Jose’s portable beachside mercado in the Dominican Republic was overflowing with one-legged pink flamingos, hand painted maracas (“you no buy, you no shake”), and a framed velvet Elvis or two; just the kind of high quality merchandise to tempt even the choosiest vacationing American. Jose was nice enough to stop me and point out his selection of genuine Cuban cigars. “You pay three hundred,” he says, “but I give you at one twenty five.” A steal of a deal, I thought, after using my high school Spanish to wrestle him down to only $50 per box.

Back in the good ole USA my friend Mike opened his new box of cigars and immediately sensed something was wrong. The cigar paper was wrapped haphazardly. The aroma was dull. A strand of straw was sticking out the end of one.


I had been had. Como se dice “ripped off”?

Had I sought counsel from someone experienced in buying cigars I would have been saved from making a rather simple mistake. But because I don’t smoke and had never purchased cigars before I lacked basic understanding of what to look for, or even what questions to ask. My inexperience led me to make assumptions, and those assumptions left me vulnerable to Jose’s beachside salesmanship.

What assumptions do you make about your listeners? If you want your station to grow what assumptions do you make of those tuning in for the first time?

Do you assume they know the music and have a favorite artist? Do you assume that they know the secret handshake, understand the lingo, and want a four-pack of tickets to the show?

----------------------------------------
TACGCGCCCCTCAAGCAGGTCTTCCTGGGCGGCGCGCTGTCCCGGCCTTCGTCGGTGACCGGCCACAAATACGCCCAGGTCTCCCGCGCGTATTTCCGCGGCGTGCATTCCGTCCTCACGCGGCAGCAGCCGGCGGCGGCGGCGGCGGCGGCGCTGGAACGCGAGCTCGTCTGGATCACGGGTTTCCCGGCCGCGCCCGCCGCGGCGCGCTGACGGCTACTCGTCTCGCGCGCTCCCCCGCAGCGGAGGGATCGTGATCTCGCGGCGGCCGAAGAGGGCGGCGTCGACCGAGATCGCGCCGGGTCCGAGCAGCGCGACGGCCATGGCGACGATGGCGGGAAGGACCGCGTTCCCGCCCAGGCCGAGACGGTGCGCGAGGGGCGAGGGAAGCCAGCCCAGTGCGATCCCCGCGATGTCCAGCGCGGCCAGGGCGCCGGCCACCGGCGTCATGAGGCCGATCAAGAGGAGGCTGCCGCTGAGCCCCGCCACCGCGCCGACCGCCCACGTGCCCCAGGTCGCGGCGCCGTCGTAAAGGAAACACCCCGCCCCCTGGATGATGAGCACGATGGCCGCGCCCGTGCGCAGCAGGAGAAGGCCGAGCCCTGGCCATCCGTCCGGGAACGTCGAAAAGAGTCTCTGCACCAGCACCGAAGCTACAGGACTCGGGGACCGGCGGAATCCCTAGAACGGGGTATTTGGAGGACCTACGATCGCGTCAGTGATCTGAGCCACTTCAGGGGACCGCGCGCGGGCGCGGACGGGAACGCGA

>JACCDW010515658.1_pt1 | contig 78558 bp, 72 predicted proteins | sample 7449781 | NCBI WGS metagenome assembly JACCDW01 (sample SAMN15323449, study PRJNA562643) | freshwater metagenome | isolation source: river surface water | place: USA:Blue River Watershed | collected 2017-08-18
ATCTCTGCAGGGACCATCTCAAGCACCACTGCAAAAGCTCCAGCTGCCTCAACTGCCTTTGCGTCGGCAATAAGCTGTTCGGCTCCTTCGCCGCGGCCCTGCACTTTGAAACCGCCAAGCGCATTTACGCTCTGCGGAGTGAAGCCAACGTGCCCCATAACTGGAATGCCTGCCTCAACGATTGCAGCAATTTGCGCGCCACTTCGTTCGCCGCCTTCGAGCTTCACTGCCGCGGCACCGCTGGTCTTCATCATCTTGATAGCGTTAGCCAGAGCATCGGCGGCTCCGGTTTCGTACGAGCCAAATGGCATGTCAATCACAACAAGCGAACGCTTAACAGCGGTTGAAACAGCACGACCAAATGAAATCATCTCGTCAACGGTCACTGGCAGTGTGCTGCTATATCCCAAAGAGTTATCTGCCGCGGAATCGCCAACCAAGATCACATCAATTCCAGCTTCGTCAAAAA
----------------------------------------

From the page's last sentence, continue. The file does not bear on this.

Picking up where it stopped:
“To move and audience, especially a diverse audience, from where they are to where you want them to be requires common ground. If you want me to follow you on a journey, you have to come get me. The journey must begin where I am, not where you are or where you think I should be.

…If the journey begins with the assumption that everybody here knows what we are doing, you will eventually have an audience of people who already know what you are doing. If your journey begins with the assumption that everybody in the audience is a believer, then eventually your audience will be full of believers. Who shows up for Third Day concerts? Primarily people who know and are expecting Third Day music.

Where you consistently begin and what you consistently assume determine who consistently shows up. Why? Because your assumptions create the common ground for the journey.” Andy Stanley, “Deep and Wide”

Now, about that velvet Elvis…